Mixing It Up: Writing in More Than One Genre

Updated: Mar 3


Often times, readers fall into categories of genres they like and genres they don’t like.

Some readers love romance novels while others revel in high fantasy. But occasionally these genres overlap, giving us books shelved as contemporary romances, sci-fi/fantasy, etc. In some books, this mixture of genres work seamlessly to create an even deeper experience for readers, combining elements and situations that might not otherwise be thought of or considered possible. One of the most popular of these is paranormal romance. Who doesn’t want to fall in love with a gorgeous ghost from the 1800s every once in a while?

Another example of blending genres is Libba Bray’s A Great and Terrible Beauty. Set in the late 19th century, Bray’s story centers around a young girl coming to terms with her magical abilities. She soon discovers she has the power to open doors to different planes of reality and even speak with the departed. The trilogy is definitely a superb example of historical fiction packed with fantasy elements.

We know why readers appreciate cross genres, but why do authors choose to write them?

For one, melding together two genres (or more) can widen the scope for potential readers. Instead of having to narrow their work to fit the scope of a specific audience, the author has a chance to branch out. A fitting example is Cassandra Clare’s City of Bones, a tale where a young woman falls for a fallen angel. Regardless of how one feels about her writing style or series in general, Clare’s work is able to cater to multiple groups at once: people interested in fantasy creatures (e.g. werewolves and vampires), people obsessed with romance, and people looking for a thriller. Clare is able to satisfy a wide range of audiences just by mixing categories.

Below are some of the most popular mixed genres. Readers often don’t even realize they’re reading mixed genre novels because of how well the genres fit together.

  • Fantasy/Science Fiction

  • Historical Fiction/Romance

  • Paranormal/Romance

  • Thriller/Mystery

Mixing genres isn’t all fun and games, however. Done incorrectly, it can muddle the plot and create confusion. So how do writers walk the thin line between greatness and chaos?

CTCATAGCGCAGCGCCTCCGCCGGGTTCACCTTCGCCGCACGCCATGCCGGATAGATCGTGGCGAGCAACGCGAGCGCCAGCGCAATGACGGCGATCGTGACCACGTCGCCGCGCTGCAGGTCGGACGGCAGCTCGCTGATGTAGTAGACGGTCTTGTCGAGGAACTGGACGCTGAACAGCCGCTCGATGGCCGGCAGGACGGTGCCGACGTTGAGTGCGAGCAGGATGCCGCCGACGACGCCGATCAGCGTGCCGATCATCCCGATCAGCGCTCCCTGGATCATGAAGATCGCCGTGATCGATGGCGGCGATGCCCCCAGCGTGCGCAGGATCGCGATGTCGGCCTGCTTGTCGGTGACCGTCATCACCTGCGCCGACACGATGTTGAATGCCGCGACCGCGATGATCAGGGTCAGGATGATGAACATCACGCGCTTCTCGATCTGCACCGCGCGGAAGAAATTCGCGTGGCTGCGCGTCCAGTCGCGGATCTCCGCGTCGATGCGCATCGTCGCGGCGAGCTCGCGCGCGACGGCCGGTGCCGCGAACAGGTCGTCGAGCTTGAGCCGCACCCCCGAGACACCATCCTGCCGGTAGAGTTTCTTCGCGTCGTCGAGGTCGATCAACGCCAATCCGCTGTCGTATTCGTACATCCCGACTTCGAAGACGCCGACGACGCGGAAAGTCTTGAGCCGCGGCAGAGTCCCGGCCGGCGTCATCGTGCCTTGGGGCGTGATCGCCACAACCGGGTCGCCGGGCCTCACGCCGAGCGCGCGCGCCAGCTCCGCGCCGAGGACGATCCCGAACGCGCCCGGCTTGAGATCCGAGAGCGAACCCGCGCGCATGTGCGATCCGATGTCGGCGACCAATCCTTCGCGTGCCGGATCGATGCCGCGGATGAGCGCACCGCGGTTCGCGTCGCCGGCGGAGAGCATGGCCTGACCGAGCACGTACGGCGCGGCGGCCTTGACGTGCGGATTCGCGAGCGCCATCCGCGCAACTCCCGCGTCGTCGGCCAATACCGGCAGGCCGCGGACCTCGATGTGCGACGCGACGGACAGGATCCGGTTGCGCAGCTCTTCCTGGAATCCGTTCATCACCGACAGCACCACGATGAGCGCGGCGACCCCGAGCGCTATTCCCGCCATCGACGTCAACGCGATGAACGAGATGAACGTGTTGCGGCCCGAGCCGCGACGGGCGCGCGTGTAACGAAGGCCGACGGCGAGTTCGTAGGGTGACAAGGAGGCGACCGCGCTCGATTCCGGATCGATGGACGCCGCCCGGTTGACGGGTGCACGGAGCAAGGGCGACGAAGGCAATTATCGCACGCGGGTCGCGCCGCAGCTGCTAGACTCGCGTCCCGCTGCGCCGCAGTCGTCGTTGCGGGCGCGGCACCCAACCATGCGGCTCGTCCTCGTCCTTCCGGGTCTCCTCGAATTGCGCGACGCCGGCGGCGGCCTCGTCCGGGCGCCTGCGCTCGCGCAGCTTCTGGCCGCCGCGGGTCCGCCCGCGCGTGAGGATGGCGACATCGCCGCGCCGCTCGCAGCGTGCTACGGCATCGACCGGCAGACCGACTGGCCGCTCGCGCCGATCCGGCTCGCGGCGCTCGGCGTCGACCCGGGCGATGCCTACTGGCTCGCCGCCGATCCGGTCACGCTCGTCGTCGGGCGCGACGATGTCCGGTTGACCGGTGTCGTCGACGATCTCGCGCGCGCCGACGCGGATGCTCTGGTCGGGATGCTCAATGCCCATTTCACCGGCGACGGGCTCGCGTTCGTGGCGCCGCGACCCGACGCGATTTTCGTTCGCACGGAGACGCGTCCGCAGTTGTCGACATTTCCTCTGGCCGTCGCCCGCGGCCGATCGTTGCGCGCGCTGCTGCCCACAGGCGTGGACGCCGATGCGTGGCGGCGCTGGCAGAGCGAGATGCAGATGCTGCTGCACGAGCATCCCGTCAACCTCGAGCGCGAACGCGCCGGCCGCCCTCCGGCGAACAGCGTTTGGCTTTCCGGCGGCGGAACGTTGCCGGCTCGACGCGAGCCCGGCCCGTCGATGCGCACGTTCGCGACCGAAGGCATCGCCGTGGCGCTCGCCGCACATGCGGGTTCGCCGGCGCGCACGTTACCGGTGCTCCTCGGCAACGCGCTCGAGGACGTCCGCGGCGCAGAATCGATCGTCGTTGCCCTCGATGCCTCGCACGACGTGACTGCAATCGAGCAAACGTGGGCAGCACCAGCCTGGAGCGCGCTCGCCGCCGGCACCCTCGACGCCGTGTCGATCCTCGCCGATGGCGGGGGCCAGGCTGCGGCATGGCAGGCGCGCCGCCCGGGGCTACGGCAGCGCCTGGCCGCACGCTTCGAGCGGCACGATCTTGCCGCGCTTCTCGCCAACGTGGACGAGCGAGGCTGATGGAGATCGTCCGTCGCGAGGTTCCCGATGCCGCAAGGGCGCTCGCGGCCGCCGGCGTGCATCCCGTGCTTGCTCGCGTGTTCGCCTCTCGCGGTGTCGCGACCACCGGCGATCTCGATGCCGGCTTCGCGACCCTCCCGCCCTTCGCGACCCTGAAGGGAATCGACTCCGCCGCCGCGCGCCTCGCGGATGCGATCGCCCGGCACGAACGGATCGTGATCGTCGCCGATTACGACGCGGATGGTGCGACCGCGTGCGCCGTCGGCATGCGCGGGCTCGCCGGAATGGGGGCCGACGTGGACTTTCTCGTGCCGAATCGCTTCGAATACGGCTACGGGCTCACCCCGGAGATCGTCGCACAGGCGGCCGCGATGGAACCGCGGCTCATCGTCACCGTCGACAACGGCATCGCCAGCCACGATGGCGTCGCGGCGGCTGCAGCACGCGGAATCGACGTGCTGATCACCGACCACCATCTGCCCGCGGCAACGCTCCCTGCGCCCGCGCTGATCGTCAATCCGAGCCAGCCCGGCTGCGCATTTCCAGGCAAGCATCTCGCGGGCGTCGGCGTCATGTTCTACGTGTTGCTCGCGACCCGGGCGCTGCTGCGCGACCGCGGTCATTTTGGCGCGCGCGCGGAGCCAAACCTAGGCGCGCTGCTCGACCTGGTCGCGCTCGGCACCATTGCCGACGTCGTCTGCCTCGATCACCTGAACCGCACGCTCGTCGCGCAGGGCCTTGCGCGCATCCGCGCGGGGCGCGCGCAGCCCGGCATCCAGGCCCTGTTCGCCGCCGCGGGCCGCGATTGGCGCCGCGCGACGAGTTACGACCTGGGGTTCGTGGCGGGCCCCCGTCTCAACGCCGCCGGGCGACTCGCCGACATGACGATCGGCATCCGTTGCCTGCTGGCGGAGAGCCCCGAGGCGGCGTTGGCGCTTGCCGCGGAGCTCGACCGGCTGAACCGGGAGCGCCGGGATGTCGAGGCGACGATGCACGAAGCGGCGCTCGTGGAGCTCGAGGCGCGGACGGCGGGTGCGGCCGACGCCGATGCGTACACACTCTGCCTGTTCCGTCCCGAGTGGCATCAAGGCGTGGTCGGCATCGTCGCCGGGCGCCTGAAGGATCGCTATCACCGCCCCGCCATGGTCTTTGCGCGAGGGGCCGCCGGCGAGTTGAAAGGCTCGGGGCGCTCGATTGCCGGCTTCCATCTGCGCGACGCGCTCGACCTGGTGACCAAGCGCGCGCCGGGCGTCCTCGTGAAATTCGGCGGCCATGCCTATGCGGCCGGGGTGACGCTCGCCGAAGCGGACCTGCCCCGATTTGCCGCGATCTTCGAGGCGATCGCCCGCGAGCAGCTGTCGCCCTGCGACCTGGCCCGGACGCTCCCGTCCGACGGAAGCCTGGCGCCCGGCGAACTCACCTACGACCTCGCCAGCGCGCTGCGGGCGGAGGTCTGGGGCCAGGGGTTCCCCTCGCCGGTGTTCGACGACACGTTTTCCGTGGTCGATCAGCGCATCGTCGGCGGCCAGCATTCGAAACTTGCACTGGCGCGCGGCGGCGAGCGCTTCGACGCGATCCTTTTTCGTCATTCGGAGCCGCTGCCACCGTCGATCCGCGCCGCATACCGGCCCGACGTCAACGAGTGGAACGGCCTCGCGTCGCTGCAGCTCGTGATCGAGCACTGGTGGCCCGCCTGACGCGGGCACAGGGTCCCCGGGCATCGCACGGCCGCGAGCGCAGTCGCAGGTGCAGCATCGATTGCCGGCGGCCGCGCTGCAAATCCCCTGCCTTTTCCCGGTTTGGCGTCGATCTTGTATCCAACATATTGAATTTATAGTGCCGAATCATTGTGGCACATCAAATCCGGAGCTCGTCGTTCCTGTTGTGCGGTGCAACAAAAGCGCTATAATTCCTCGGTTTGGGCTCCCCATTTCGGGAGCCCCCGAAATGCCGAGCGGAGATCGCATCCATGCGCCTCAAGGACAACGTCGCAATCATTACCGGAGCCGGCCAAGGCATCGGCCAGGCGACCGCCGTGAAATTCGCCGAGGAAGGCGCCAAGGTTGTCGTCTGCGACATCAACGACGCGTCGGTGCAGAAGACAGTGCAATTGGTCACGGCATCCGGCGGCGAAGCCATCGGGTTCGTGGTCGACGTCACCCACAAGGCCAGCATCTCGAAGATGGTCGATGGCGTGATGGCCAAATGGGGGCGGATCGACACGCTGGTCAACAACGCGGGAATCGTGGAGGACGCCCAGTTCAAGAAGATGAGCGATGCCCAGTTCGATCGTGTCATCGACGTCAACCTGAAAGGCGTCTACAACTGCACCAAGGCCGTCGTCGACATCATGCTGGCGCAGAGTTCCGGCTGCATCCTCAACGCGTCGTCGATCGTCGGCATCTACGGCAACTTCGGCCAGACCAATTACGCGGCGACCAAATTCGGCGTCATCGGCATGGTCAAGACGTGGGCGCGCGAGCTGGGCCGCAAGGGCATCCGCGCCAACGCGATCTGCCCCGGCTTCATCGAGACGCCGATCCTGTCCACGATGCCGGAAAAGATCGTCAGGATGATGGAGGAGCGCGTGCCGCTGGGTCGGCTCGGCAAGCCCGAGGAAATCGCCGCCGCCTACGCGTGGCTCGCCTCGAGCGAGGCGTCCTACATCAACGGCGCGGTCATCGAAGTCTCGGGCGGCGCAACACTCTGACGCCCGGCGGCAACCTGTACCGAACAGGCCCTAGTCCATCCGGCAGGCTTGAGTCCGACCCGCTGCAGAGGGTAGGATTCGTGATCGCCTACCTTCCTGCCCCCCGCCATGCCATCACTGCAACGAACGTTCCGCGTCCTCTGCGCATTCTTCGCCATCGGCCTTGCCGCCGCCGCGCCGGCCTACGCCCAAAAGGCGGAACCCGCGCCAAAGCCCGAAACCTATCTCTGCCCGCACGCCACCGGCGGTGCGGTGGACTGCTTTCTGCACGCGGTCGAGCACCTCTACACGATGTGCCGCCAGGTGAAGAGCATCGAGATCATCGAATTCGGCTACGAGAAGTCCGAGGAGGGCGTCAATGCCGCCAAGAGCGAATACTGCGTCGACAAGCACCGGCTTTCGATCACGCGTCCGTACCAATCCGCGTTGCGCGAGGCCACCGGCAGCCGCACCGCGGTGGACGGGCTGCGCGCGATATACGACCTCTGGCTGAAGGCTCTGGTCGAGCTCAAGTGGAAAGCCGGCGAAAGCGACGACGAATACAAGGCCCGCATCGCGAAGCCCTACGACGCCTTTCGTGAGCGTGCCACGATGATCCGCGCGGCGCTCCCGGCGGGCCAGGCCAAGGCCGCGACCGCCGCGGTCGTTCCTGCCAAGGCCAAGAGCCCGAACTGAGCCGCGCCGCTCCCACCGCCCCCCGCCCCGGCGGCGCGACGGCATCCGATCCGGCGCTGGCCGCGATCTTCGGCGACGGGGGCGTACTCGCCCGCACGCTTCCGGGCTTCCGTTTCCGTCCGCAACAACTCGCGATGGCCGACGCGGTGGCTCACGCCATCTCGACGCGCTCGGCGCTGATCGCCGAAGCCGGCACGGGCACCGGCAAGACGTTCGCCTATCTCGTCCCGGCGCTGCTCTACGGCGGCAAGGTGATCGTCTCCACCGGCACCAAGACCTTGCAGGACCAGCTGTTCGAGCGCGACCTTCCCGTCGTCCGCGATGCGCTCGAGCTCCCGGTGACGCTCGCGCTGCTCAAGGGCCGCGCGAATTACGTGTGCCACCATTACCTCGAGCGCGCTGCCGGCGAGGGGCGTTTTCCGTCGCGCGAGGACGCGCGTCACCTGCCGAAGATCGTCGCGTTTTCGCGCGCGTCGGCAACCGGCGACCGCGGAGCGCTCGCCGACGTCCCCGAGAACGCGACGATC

First, make sure that the elements of both genres make sense together. This is an issue a lot of people run into when it comes to mixing Fantasy and Science Fiction. At their core, these genres are completely different. Fantasy is typically based in magic, while Science Fiction is based in--you guessed it--science. You may begin to write a story that’s supposed to be a mixture of fantasy and sci-fi, but halfway through you realize that it’s all based in science with no fantasy aspects. The same goes for any mixture of genre. The elements from each should come together cohesively so that neither is lost.

Another tip is to read as many genres as you can--especially the ones you wish to blend together. If you're eager to write a historical romance but you've never read anything from the time period, it's time to start reading. Having a broader library can help you hone in on what it takes to create a great piece, whether its a horror story, a comedy, or a mix of both. Sites like Goodreads have lists of popular genre blending books--so why not learn from the masters?

All in all, make sure to do the research required for both genres and be certain that each aspect comes together in a cohesive tale. Do your vampire robots make sense? Are your aliens having trouble connecting with your werewolves?

Before taking on the task of writing within a mixed genre, strip down your plot and work out how each genre fits. Sometimes you may have to scrap one genre for the sake of another, and that’s okay.

As the publishing industry grows to include even more genres and ambitious writers, more and more books dare to cross the lines between genres. Authors are daring to mix in as many elements as they see fit to include in their work, and us readers absolutely love it.

About the Authors: Madelyn Knecht is a freelance writer, editor, and avid reader from Texas. She loves everything fantasy and has a soft spot for Jane Austen and dark characters with hearts of gold. You can find her on YouTube and on Twitter.

Stephanie Stott is a freelance novel editor and English major from Florida. Over the years, she's found various ways to escape the humidity: taking pictures of her cats, working on her novels, and designing book covers in Photoshop. You can follow her writing misadventures and graphic design creations on her author Facebook page.

*image courtesy of Unsplash.com

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